This paper provides empirical evidence on the macroeconomic impact of the expanded asset purchase programme (APP) announced by the European Central Bank (ECB) in January 2015. The shock associated to the APP is identified with a combination of sign, timing and magnitude restrictions in the context of an estimated time-varying parameter VAR model with stochastic volatility. The evidence suggests that the APP had a significant upward effect on both real GDP and HICP inflation in the euro area during the first two years. The effect on real GDP appears to be stronger in the short term, while that on HICP inflation seems more marked in the medium term. Moreover, several channels of transmission appear to have been activated, including the portfolio rebalancing channel, the exchange rate channel, the inflation re-anchoring channel and the credit channel.

Ben Klutsey pointed me to a Larry Summers piece in the FT:

Historically, the Fed has responded to recession by cutting rates substantially, with the benchmark funds rate falling by 400 basis points or more in the context of downturns over the past two generations. However, it is very unlikely that there will be room for this kind of rate cutting when the next recession comes given market forecasts. So the central bank will have to improvise with a combination of rhetoric and direct market intervention to influence longer-term rates. That will be tricky given that 10-year Treasuries currently yield below 2.20 per cent and this would decline precipitously with a recession and any move to cut Fed funds.

As a result, the economy is probably quite brittle within the current inflation targeting framework. This is under-appreciated. Responsible new leadership at the Fed will have to give serious thought to shifting the monetary policy framework, perhaps by putting more emphasis on nominal gross domestic product growth, focusing on the price level rather than inflation (so periods of low inflation are followed by periods of high inflation) or raising the inflation target. None of these steps would be easy in current circumstances, but once recession has come effectiveness will diminish.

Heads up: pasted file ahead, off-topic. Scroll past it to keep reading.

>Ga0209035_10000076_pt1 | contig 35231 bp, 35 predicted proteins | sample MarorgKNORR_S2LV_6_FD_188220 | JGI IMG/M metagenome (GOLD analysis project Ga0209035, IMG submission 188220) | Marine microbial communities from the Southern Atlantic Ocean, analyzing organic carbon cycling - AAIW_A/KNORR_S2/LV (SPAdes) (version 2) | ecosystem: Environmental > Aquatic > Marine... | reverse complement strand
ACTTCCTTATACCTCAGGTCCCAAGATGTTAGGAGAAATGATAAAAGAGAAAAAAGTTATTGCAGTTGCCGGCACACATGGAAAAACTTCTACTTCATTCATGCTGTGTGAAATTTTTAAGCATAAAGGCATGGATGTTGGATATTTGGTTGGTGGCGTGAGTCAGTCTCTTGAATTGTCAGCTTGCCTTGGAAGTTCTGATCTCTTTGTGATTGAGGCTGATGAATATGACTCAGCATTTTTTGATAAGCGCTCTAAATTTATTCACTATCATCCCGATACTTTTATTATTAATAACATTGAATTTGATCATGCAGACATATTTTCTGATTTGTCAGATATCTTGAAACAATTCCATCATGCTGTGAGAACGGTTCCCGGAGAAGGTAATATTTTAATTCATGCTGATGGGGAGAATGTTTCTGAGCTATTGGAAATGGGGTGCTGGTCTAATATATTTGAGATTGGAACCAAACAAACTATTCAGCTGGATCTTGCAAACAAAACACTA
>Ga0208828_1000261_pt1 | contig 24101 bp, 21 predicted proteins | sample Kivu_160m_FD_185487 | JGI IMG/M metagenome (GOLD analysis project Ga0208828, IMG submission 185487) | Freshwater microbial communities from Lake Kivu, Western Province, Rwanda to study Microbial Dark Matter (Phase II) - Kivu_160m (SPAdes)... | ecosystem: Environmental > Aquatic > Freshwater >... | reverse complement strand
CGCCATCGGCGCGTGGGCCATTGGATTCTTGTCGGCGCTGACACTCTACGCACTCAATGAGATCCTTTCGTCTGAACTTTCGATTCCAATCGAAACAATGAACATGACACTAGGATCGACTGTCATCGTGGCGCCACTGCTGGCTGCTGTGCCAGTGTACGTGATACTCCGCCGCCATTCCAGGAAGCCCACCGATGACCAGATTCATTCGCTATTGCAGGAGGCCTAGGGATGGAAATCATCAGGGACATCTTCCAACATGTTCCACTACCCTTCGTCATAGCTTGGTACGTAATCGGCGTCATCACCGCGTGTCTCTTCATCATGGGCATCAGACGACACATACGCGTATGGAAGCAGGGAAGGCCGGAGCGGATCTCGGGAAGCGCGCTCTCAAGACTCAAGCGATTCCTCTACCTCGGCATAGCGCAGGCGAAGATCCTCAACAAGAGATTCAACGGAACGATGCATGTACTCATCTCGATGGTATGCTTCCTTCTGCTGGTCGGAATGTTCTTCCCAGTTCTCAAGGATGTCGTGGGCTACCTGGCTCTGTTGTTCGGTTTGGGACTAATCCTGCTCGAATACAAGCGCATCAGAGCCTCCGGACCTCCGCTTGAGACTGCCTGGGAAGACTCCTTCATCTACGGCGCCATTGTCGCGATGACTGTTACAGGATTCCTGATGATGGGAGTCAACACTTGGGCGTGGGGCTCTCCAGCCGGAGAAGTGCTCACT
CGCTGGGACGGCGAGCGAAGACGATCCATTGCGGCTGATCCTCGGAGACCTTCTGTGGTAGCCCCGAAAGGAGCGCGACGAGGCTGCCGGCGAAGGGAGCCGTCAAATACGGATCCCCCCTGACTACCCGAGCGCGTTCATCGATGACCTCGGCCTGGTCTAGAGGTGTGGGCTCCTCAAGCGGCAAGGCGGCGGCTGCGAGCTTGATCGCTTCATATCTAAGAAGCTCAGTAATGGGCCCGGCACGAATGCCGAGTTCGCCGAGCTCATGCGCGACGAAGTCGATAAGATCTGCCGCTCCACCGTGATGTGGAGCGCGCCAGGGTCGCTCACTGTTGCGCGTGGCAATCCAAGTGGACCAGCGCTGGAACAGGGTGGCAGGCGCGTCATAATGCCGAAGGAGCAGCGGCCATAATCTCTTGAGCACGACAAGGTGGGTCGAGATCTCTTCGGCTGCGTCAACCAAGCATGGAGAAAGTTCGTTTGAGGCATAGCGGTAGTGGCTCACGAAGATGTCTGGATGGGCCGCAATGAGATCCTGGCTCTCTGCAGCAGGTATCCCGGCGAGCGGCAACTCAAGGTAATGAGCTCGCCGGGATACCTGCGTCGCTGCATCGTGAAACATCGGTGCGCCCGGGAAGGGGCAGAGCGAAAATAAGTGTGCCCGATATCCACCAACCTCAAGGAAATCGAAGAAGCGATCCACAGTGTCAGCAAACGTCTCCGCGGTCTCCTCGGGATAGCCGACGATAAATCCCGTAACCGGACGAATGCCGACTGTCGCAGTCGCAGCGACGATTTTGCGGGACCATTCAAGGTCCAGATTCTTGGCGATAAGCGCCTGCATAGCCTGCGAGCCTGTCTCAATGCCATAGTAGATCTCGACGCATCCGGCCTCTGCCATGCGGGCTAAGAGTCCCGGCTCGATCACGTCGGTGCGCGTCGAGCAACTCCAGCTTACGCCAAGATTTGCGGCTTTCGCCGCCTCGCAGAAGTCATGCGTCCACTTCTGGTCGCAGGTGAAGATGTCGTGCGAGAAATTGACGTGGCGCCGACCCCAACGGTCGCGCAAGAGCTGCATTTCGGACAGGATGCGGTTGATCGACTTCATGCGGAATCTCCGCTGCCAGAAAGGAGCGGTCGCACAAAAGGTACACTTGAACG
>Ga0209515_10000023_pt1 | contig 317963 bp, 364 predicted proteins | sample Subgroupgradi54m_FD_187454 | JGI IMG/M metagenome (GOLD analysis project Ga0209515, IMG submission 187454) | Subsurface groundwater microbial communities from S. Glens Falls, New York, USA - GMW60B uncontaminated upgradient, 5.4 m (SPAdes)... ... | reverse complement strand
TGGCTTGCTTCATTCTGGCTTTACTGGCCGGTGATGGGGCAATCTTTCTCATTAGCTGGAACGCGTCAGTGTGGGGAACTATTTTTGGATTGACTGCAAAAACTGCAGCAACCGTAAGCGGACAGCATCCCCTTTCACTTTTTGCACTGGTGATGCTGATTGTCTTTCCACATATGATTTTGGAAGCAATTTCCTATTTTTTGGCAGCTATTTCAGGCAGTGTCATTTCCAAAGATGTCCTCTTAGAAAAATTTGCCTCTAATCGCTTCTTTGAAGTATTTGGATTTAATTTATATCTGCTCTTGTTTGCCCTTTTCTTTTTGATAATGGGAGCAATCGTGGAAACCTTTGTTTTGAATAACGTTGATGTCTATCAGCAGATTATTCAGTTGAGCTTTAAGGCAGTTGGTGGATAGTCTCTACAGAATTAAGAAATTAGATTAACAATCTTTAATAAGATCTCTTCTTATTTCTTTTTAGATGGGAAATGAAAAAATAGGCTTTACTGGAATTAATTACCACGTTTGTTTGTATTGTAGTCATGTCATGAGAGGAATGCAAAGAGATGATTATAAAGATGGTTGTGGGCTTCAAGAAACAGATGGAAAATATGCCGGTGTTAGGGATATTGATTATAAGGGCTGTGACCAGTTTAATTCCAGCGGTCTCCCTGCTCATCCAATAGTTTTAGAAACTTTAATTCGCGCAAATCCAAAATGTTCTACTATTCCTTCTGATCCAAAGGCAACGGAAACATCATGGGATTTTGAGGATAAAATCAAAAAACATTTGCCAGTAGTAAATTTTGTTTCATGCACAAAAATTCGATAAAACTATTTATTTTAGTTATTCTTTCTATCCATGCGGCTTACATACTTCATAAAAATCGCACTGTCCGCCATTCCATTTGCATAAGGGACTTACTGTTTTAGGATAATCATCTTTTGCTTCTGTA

The labor market will recover, with or without the Fed

I recently read by a paper by Laurence Ball, which advocated the use of a “high pressure economy” to bring the unemployment rate down to low levels. I’m generally opposed to that sort of policy, as I believe it leads to a procyclical monetary policy—high inflation during booms and low inflation during recessions. That makes the business cycle more unstable.

I initially assumed that it was a recent article, but rereading the piece I saw it was actually from March 2015. That provides slightly more justification for an expansionary monetary policy, but it also raises another interesting question. Consider this prediction:

FOMC members want to accommodate this return to long-run equilibrium while avoiding an overheating of the economy that would push inflation above target. Based on FOMC statements, it appears likely that the Fed will pursue its goals by raising short-term interest rates above their current near-zero levels at some point around the middle of 2015.

This essay argues that a different path for monetary policy would be better for the economy. The Fed should seek to push the unemployment rate well below 5%, at least temporarily. A likely side effect would be a temporary rise in inflation above the Fed’s target, but that outcome is acceptable. To push unemployment down, the Fed should keep interest rates near zero for longer than is currently expected, certainly past the end of 2015.